As time went by, I knew if someone came into my office and said “Baba,” it was going to cost me something: either time or money and most of the time, both! Yet, my role as Baba turned out to be a good thing. Most problems weren’t as serious as this one, and often I could help in tangible ways. This strengthened my relationship with these dear people. God had solved a big problem; he used me and gave me credibility with the staff. Being Baba also meant I attended most weddings of our staff, most funerals, most everything that involved family. I was truly considered a member of their families.
In the midst of it all, TWR was celebrating 25 years of ministry in Swaziland. Swazis love a party! The most important part of any party is the food, and the most important part of the food is the meat. Celebrations are no small affair, and we started planning a year in advance.
Swaziland is a kingdom and is ruled by the monarchy. The head of state is the king, and he needed to be invited. Rather than just sending him an invitation, you had to go and personally meet with him. Thankfully, we had staff who were related to the royal family so we were able to make the connection.
Celebration for 25 years of TWR Swaziland
On the day of the meeting, I went with church leaders and the leader of Voice of the Church, our local FM network. Before going, they explained protocol to me. First, the local church leaders would speak. I would speak last and extend the invitation. It was time. We all sat on the floor while the king sat in his chair. Everything went well; then it was my turn. You are supposed to say “Your majesty” at the beginning of every sentence. Before long, I was tongue tied. I don’t know why, but I asked him if I could just speak to him like a normal person. Because I wasn’t his subject, he agreed, and we had a wonderful 30-minute conversation! He agreed to come to our celebration.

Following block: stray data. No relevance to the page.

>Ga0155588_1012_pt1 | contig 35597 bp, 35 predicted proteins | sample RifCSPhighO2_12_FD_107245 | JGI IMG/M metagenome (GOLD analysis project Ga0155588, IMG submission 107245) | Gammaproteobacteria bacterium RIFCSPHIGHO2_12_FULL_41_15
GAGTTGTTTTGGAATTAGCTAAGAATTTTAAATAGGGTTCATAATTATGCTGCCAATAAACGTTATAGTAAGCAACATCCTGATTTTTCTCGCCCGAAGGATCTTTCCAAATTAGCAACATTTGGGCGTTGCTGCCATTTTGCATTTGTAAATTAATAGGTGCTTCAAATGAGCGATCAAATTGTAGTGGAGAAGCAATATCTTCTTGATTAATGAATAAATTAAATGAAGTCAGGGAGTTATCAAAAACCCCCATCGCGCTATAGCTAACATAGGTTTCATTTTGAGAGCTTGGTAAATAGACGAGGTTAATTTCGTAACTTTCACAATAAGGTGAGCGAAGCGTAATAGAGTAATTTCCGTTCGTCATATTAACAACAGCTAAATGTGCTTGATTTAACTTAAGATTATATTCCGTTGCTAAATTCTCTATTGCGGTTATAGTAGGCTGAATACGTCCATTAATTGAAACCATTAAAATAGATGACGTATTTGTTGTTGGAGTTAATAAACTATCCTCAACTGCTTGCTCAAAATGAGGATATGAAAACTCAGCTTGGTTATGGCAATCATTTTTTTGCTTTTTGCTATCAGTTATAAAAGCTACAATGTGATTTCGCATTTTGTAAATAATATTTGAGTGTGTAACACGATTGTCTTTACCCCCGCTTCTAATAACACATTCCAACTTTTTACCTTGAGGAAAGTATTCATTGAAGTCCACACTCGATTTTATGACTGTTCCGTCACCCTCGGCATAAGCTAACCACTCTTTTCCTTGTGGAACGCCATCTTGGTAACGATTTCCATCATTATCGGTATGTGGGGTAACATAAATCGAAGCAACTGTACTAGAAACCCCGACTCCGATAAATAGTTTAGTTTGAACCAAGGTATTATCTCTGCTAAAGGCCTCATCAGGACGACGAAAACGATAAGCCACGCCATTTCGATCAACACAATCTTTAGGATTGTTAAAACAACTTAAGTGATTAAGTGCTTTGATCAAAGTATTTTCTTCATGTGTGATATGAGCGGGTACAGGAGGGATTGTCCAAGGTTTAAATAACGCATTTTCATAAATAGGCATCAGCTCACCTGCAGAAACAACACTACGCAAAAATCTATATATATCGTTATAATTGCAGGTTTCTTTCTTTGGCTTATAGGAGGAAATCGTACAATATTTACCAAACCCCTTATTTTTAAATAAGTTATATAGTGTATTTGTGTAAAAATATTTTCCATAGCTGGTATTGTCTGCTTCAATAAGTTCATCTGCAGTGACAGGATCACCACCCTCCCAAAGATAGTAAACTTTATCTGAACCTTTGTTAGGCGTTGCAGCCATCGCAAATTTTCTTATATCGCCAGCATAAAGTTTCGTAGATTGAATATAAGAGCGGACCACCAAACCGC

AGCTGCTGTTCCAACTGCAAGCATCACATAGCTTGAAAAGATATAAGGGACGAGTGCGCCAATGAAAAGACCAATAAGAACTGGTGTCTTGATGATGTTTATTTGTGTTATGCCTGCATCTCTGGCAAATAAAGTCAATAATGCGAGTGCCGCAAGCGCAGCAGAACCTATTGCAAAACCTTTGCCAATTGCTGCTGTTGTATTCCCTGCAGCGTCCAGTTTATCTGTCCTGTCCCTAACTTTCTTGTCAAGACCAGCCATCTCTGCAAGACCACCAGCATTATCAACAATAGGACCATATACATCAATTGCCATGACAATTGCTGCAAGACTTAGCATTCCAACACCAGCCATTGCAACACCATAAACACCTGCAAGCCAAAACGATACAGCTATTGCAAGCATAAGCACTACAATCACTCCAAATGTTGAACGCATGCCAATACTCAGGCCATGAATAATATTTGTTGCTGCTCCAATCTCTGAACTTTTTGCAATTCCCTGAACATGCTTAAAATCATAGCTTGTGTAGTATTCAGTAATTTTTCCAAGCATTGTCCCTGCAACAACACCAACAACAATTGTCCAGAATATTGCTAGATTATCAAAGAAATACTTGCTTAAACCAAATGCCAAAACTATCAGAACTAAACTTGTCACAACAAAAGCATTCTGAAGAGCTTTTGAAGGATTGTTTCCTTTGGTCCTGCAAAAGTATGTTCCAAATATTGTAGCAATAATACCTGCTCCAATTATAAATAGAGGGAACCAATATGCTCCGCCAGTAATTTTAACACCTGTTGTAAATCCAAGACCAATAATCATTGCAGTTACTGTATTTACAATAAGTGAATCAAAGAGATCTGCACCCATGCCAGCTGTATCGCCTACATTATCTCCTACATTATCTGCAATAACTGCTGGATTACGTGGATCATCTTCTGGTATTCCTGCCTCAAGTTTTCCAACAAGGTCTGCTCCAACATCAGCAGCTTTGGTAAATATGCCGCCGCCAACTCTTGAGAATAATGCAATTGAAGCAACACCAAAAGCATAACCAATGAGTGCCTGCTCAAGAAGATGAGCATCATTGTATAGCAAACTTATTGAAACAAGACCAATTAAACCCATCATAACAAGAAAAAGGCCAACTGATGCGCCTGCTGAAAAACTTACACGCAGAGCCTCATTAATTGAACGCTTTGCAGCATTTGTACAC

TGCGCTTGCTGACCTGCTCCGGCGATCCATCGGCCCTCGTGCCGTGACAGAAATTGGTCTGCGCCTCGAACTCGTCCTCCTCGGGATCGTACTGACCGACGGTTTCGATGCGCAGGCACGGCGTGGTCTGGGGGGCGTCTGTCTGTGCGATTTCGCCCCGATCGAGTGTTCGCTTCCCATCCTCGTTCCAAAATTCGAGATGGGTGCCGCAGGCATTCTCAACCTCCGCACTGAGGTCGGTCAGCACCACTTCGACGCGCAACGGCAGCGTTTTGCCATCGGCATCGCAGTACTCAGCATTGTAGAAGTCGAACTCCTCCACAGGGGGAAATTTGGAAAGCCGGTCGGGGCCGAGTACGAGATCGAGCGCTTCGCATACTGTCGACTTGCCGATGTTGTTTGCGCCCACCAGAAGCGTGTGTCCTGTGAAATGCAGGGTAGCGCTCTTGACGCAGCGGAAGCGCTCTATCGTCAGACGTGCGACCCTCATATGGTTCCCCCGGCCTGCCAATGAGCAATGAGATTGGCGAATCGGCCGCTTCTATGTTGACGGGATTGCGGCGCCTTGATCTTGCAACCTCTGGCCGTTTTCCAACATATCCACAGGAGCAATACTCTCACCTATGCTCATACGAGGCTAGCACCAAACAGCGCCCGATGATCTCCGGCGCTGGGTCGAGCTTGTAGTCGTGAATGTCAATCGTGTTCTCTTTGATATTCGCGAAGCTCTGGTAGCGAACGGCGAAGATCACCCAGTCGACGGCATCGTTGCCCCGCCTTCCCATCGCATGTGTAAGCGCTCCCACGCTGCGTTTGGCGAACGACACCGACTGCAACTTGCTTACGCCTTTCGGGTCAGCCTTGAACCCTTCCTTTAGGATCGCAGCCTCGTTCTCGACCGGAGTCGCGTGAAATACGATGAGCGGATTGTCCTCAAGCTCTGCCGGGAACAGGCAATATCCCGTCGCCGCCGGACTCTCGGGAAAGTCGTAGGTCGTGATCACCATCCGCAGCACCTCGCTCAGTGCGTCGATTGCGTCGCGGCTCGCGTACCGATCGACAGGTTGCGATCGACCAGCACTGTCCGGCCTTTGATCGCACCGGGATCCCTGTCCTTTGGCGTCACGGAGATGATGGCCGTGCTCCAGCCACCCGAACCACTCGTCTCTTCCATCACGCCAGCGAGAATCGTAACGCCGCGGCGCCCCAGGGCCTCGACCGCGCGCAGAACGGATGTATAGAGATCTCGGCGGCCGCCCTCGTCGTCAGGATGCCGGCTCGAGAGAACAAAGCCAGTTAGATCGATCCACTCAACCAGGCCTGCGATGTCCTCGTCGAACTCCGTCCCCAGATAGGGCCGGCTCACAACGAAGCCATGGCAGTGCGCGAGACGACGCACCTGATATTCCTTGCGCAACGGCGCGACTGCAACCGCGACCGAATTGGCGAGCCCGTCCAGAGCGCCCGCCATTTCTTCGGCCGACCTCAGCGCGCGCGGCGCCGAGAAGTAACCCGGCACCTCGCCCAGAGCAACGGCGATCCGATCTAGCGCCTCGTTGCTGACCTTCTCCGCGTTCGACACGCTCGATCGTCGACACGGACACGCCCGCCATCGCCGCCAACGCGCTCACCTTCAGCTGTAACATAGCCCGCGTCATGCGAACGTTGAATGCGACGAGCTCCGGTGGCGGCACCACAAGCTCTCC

We didn’t realize all that would be involved with the king attending. We had to be very organized and follow royal protocol. There were a lot of things to consider. A few days before the event, I got a call from the king’s speech writer wondering where the king’s speech was! Apparently we were to write a major portion of the speech. We did manage to write his speech, but in the end he just used parts of it.
I also had a scripted speech that day. Part of it was welcoming the diplomatic corps. When I said this, I mispronounced corps and said corpse, not only once but twice! It still is one of my most embarrassing moments. Everyone else thought it was funny; I didn’t think it was funny at all.
During my years in Swaziland, TWR Africa was in a time of growth. God was opening doors for us to strengthen our ministry continent-wide. God allowed me to not only be the station director but to be involved in every aspect of the ministry in Africa. What an exciting time!
Thanks for journeying with me through these years. Do you want to read more about our years on field? Let us know that you’ve enjoyed reading up to this point in our ministry and we’ll write more in January!
Did you miss the first chapters? Find them here: Part 1 | Part 2 | Part 3 | Part 4 | Part 5 | Part 6